The dollar could also get a big boost from tax changes proposed by president-elect Donald Trump and Congress. Like the Reagan presidency in early 1980’s, the dollar entered into a structural bull run because of shifting ROIC (return on invested capital) expectations, as a result of so called “animal spirits” unleashed by corporate and capital friendly tax changes. The Congressional Republican majority is discussing border tax adjustments that would favor US manufacturers at the expense of foreign competitors in order to redress perceived imbalances in the global trade regime. Similarly, Trump’s advisors are discussing what would amount to a subsidy for US exporters and/or a tariff on foreign imports into the US. Such policies would theoretically strengthen the U.S. dollar to a degree that would eliminate any competitive advantage gained by US business. Greater policy visibility following Trump’s inauguration on January 20 could add further momentum to the US dollar’s climb.
We believe that the dollar is due for short term consolidation but will end the year higher in 2017, particularly against the Japanese yen and the Chinese RMB. While this will increase the geopolitical risks associated with protectionism, it will also constrain inflation and possibly result in another feedback loop whereby Fed policy hike intentions are thwarted by decelerating inflation.
“Known Knowns” That the Market Is Discounting
Both U.S. and non-U.S. equities are discounting a significant pickup in growth and earnings. This is supported by leading economic indices which show a marked improvement in economic activity irrespective of policy changes in 2017. (See CHART 4).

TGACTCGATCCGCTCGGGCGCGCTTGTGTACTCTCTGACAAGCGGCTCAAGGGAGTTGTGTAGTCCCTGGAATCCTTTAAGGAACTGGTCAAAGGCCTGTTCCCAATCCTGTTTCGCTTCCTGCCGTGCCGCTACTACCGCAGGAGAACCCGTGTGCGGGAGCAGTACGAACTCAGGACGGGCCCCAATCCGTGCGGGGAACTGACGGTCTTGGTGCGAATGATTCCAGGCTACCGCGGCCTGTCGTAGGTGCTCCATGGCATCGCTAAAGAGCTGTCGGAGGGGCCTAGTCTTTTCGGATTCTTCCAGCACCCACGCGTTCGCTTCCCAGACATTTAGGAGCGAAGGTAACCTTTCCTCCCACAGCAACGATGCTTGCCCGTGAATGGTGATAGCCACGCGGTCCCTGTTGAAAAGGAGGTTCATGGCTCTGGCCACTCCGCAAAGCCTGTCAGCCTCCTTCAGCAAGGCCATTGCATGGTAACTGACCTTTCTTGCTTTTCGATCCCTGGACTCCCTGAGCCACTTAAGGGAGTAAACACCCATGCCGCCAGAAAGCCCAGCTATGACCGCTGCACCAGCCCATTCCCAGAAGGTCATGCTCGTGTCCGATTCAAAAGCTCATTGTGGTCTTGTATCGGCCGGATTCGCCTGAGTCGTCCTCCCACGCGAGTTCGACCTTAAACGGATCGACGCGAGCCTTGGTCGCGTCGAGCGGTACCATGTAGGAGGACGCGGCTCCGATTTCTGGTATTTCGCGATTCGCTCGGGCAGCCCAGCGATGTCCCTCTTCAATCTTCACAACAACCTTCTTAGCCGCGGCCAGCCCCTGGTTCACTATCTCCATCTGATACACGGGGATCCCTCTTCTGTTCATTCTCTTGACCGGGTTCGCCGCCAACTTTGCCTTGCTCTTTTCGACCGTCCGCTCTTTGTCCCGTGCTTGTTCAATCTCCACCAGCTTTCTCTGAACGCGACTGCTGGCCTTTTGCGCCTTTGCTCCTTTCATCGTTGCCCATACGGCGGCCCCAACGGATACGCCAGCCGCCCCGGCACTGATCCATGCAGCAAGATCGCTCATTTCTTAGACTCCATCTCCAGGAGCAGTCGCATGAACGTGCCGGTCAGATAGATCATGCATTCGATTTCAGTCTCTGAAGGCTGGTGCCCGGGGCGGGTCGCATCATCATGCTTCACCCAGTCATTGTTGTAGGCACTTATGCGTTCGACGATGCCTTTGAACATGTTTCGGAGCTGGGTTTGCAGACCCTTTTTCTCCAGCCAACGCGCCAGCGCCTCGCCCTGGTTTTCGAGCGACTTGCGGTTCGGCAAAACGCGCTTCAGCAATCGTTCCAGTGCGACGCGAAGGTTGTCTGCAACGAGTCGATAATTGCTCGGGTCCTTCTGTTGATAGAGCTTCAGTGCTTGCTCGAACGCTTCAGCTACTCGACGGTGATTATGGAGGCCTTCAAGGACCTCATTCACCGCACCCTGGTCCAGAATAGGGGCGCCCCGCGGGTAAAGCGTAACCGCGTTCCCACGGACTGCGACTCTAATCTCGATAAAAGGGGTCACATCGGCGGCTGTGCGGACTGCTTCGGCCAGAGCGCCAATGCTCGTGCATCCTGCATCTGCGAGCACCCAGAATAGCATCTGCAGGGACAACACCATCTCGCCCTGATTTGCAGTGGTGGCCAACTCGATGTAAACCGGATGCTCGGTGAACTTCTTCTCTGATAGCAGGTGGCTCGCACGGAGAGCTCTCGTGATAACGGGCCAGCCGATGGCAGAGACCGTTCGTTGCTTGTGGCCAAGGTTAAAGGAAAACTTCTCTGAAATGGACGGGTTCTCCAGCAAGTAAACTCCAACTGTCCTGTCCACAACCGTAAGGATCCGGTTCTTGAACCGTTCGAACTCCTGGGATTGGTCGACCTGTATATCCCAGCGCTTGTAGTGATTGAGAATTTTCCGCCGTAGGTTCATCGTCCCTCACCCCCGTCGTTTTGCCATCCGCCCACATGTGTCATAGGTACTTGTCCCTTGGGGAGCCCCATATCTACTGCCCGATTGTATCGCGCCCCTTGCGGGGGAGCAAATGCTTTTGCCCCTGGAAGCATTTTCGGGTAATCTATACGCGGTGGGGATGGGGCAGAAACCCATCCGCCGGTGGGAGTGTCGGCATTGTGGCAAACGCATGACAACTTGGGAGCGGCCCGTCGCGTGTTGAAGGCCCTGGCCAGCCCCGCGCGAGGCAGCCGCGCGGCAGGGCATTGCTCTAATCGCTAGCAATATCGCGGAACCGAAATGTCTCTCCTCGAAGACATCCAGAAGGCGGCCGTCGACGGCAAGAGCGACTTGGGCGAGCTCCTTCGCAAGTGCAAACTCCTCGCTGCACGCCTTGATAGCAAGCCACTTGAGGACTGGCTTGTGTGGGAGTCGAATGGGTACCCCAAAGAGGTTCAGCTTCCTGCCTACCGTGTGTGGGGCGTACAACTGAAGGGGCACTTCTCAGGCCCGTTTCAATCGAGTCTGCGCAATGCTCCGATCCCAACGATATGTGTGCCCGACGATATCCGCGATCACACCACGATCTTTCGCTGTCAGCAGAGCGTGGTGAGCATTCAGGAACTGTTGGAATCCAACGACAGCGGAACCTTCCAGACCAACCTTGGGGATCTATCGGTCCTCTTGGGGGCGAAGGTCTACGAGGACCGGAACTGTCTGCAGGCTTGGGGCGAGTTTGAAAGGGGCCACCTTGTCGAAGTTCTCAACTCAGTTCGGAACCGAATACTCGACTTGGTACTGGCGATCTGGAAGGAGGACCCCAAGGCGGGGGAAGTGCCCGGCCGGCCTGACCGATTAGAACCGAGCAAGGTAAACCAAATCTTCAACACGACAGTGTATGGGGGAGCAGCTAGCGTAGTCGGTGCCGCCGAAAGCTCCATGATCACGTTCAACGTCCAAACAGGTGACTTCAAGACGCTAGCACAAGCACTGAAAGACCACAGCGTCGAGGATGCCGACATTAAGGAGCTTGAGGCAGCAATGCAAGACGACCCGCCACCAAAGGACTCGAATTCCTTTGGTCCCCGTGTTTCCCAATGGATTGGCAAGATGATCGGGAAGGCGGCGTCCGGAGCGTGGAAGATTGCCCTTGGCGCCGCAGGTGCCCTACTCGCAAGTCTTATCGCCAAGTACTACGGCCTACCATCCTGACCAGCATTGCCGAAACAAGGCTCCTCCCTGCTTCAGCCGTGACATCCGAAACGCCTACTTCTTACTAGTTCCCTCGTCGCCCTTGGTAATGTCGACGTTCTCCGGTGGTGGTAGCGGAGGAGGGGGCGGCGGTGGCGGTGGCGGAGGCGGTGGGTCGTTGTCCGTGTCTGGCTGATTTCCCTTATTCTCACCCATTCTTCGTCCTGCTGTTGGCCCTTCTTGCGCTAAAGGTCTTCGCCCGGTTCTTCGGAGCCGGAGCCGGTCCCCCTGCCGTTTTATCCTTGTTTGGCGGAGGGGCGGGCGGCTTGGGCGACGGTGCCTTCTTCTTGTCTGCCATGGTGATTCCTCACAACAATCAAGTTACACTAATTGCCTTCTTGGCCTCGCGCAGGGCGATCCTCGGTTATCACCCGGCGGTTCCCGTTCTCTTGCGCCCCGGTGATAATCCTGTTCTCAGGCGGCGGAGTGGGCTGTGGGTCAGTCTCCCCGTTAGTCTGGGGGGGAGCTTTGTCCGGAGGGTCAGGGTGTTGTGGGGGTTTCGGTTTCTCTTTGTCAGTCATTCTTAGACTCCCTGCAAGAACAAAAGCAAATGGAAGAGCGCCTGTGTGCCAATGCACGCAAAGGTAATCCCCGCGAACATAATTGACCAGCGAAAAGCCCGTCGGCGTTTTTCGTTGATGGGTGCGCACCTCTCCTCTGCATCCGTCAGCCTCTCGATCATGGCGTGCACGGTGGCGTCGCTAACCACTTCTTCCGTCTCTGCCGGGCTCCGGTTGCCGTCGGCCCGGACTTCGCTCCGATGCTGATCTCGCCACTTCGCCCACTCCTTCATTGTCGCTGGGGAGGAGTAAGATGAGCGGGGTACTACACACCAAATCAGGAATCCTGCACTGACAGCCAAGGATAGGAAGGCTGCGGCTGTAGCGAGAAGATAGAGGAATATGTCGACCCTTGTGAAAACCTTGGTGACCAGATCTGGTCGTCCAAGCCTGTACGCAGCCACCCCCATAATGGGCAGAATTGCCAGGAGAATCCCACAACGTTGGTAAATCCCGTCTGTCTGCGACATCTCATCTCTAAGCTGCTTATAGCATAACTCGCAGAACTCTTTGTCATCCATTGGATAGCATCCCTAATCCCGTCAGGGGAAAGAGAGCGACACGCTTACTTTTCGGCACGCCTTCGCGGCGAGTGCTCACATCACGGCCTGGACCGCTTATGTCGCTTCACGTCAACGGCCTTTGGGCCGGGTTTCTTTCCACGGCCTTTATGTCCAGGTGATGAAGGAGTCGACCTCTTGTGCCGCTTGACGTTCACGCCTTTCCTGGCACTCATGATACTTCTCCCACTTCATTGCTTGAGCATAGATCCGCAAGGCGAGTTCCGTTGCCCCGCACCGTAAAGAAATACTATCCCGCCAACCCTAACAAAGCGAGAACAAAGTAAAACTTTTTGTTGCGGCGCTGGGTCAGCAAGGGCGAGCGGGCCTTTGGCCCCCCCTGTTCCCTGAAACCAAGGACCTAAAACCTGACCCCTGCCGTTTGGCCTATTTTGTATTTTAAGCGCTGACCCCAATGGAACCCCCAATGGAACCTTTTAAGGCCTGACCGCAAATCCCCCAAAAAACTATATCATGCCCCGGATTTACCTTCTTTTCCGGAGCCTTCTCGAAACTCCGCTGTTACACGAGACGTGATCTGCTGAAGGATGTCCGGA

The nine key elements underpinning the bullish consensus on U.S. equities are:
- Continued improvement in corporate earnings, primarily as a result of stabilizing oil/commodity prices. After growing an estimated 2.6% in Q3, consensus forward EPS estimates now stand at $131.5, which represents a 12% year on year increase. In 2018, EPS estimates forecast a further 12% growth.
- Continued growth in real wages and income. In December, Average Hourly Earnings of all employees rebounded to 2.93% on a year on year basis (vs. 2.49% prior), which is the highest gain since May 2009 (+2.49% prior). Private wages increased in 13 of the 14 major industry sectors; with average wages increasing 2.89% Y/Y. This will initially boost aggregate demand and not materially impact corporate profits until well into 2018.
- Inflation trending higher in fits and starts as a result of dollar strength. With recent readings on headline CPI at 1.6% and core CPI at 2.1%; but well below the 4% and above levels that are historically associated with Fed induced bear markets and recessions. As we anniversary the drop in commodities prices, headline inflation should eclipse core inflation in 2017 and possibly climb to 2.5% by year end. Inflation at these levels is typically associated with P/E expansion because it allows corporations to raise prices. The link between P/E derating and high inflation is via the ebbs and flows of the fed funds rate or the discount rate.
- Higher interest rates at the long end of the yield curve because of 1 through 3 which while halting, will mark the beginning of the end of the 35-year long bond bull market. During the second half of 2016, rising treasury bond yields was largely driven by net selling during the September through October period; with China, which unloaded $128 billion between May and October, being the largest seller. Treasury and global bond yields are likely to rise further in 2017; with the pace and magnitude being substantially driven by selling by the PBOC and other central bank’s responses to improving global growth and inflation pressures. As we wrote about in our Q3 Outlook, we believe that we are in the last innings of the 35-year bull market. During the post-GFC period, asset allocation flows have heavily favored fixed income. As investors incur principal losses, some of those flows will enter the equity markets.